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Old 02-10-2020, 09:19 PM   #4
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Originally Posted by sengsational View Post
Good question about not driving tIRA assets 'to zero' through conversions. I'm surprised i-orp would do that, given it could do just enough converting to make sure RMD's were pulling at a tax rate the same or lower than the conversions. But I think there's a tweak in there to presume tax rates will be higher in the future.
Future pension and social security income might be enough to warrant fully converting.
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Old 02-11-2020, 10:29 AM   #5
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Thanks, SevenUp. 2019 tax year data will help a lot based on some rental carry over losses. Nothing is easy for me (that's a blessing). I really do like the iORP interface that allows multiple one time life events.
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Old 02-11-2020, 11:06 AM   #6
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Sengsational and Runningbum. Thanks for the replies. Here is the reduction of the TaxDef for IRAtoRoth that is identical for the no limit and top of 24% bracket. All of the yr 1 to 6 reductions go 100% to IRAtoRoth conversions.

940 yr 1
730 yr 2
505 yr 3
263 yr 4
169 yr 5
72 yr 6

It then accounts for one time capital gains for several years which disrupts IRAtoROth progression but forces the TaxDef balance to zero by age 62. I mentally questioned if it was forcing zero at 62 or if it was a coincidence, so I checked the iORP run for conversions to the top of the 22% bracket. The taxDef balance for 22% at 63 is 110 and 64 is 12. It dabbles along and is zero by 71. The last IRAtoRoth is done at age 62. So iORP does seem to want to zero the TaxDef by age 62 or 63.

His and her pension and some residual rental profits continue/combine to make for a nice income stream before retirement savings pad that number.

My plan (prior to running iORP) for IRAtoRoth numbers are in the $120-150k until the one time capital gains come into play then the conversions will drop to $40-60k per year.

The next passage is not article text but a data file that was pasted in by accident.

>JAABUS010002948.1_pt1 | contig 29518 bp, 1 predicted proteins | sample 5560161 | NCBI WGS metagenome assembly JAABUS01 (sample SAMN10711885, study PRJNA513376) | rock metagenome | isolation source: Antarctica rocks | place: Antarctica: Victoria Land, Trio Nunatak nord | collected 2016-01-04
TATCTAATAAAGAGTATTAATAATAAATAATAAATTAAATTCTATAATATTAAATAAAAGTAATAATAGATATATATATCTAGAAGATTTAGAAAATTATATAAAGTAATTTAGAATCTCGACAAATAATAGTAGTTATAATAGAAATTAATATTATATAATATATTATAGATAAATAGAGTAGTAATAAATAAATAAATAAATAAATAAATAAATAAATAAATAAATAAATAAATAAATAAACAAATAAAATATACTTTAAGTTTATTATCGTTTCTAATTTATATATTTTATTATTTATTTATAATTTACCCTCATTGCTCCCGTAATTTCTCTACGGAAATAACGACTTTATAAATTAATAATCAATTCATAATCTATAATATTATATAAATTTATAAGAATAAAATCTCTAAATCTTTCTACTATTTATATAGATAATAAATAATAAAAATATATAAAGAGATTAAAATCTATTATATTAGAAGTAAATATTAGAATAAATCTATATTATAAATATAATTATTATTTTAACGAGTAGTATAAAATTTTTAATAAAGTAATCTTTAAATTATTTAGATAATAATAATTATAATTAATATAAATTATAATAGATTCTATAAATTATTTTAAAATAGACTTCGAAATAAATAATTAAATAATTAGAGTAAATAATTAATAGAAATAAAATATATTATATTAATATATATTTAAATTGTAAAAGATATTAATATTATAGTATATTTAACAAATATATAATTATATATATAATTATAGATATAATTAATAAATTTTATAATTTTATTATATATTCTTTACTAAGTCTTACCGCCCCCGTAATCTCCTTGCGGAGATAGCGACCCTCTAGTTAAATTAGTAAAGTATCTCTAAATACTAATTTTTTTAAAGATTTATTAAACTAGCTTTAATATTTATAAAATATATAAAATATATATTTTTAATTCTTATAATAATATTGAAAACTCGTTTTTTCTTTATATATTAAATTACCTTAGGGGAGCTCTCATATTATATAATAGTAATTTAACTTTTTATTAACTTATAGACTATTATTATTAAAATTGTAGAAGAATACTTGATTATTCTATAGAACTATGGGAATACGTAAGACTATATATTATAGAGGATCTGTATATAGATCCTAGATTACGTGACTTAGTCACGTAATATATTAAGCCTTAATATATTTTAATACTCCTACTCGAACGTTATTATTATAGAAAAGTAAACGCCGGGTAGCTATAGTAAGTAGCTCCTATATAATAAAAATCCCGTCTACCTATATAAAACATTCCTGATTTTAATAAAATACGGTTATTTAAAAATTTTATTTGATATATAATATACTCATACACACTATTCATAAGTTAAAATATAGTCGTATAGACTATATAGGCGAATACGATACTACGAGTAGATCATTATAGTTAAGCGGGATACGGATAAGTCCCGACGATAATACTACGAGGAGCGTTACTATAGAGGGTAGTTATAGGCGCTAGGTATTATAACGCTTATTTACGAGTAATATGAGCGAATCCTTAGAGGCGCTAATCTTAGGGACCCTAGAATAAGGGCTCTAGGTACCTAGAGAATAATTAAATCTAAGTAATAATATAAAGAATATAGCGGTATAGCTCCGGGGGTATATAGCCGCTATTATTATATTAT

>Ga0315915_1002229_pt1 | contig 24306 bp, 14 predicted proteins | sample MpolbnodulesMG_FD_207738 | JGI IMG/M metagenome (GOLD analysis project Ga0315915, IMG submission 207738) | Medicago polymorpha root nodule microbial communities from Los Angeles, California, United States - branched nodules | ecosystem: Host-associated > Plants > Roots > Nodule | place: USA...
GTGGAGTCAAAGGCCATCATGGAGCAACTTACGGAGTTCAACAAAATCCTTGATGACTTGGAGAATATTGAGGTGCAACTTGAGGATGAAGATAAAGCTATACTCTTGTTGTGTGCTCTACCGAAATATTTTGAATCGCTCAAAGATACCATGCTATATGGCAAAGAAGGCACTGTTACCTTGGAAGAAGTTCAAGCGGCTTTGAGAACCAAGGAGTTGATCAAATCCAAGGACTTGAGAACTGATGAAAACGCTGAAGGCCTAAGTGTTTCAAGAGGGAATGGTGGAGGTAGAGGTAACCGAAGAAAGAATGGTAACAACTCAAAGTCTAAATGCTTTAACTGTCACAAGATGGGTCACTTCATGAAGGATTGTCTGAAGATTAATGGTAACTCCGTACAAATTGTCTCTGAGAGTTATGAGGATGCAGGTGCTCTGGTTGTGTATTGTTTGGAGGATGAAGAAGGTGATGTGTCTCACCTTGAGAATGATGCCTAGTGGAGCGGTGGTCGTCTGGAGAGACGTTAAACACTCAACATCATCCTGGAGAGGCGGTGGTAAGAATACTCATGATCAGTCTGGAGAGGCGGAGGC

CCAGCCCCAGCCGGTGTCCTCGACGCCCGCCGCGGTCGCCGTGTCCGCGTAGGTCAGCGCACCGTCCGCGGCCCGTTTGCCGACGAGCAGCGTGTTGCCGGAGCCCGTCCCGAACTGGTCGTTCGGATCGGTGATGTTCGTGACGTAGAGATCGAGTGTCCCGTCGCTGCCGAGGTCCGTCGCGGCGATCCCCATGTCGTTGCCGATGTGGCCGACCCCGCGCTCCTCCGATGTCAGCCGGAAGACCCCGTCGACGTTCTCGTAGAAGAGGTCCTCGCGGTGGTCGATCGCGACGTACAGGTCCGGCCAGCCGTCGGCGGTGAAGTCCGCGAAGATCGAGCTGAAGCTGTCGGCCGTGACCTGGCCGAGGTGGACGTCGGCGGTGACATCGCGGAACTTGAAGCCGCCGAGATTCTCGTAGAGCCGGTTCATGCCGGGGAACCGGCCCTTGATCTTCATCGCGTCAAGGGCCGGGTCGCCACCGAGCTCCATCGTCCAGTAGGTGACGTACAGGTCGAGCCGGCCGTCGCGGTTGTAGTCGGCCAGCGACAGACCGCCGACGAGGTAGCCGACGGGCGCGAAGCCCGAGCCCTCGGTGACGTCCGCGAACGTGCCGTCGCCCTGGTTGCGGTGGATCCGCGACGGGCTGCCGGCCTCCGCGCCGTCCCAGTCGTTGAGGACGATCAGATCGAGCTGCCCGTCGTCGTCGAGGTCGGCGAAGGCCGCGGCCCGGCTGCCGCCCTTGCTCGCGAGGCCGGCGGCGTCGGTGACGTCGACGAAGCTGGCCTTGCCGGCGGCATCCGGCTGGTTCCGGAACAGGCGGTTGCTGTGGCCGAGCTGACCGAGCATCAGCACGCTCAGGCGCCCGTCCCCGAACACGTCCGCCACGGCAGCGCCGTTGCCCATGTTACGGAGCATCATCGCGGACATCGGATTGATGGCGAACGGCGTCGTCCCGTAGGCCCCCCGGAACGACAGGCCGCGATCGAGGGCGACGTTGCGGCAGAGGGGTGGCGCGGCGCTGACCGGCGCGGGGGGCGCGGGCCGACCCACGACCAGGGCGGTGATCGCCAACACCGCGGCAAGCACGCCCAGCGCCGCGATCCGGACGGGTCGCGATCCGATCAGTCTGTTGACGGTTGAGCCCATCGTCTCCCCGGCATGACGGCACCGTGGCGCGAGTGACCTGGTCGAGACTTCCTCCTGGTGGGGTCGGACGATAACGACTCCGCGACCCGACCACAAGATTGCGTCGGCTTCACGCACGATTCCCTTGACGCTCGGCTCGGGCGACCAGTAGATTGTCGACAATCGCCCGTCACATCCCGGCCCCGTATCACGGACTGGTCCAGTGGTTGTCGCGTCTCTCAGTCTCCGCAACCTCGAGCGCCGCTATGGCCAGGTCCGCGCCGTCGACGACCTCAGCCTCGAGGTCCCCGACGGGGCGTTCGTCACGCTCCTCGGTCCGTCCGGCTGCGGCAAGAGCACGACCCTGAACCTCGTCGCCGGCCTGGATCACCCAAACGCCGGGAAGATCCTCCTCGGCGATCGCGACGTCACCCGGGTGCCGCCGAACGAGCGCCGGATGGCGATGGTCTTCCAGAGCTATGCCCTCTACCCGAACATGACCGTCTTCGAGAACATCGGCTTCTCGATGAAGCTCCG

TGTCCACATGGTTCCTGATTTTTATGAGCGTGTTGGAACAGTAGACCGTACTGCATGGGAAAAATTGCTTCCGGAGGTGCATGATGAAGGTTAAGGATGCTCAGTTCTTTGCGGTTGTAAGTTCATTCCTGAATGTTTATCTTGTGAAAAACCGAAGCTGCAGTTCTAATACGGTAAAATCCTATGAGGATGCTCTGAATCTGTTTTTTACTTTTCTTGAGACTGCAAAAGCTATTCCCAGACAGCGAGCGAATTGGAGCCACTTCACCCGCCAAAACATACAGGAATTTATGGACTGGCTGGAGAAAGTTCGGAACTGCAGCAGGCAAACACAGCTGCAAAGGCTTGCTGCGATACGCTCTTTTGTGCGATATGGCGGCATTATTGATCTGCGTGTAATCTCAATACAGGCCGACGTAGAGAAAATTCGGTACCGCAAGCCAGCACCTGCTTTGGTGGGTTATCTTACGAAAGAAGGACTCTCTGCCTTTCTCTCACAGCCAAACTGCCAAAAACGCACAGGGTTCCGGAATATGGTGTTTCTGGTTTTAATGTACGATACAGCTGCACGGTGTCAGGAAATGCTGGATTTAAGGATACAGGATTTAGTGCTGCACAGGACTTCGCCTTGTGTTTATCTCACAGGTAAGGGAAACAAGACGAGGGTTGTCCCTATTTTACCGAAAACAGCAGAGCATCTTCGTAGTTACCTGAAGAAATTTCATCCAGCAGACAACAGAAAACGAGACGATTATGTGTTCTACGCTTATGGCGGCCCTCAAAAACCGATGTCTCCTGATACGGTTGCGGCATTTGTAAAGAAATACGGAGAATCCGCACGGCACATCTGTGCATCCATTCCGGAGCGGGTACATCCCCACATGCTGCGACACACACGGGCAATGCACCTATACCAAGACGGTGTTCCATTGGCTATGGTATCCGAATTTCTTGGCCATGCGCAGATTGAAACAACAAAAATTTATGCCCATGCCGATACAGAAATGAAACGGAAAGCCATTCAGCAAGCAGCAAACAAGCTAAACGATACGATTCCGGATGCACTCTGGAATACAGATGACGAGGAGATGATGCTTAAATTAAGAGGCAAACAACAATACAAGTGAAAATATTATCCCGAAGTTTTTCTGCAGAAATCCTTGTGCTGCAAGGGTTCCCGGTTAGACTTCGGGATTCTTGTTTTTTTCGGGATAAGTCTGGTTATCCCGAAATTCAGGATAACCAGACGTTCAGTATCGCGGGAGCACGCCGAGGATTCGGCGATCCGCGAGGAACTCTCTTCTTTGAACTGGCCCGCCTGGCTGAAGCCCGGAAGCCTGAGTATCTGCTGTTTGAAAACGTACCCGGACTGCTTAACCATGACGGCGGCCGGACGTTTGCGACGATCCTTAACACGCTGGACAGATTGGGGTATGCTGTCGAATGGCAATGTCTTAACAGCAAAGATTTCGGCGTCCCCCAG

As I looked at the downward progression of TaxDef money on my own plan, it makes me question taking the balance to zero.
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Old 02-11-2020, 11:49 AM   #7
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iORP is a nice and free software, but I think it has a few limitations for my specific situation in LTCG conversion.

My preliminary optimization outcome is to convert 40% of my IRA to Roth. That gives me a 17% tax rate during Roth conversions, 4% effective tax rate during LTCG conversion, and 8% effective rate until the bitter end, meaning I will not be in any current tax rate above 15% after LTCG harvesting.

Setting aside IRA money to fill the remaining MFJ tax bracket less than $80,000, and over that will be Roth.

Some extra IRA money for health shock deductible medical expenses (some LTC may remain deductible). Even with this amount, RMD should not hurt if DW has to file single upon my shuffling off this mortal coil.

My Suspected Limitations of iORP

iORP does not model the connection between your capital gains tax rate and your personal income tax to compute your capital gains tax rate! Proves the point to understand the model and tax code; however you can artificially add a tax rate.

Additionally, iORP harvests LTCGs at the same time of Roth conversions, which is tax inefficient Ė these activities should be sequential not concurrent.

The IRA is also spent early with no reserves for later (like standard deductions before claiming SS, filling in lower tax bracket, medical deductions).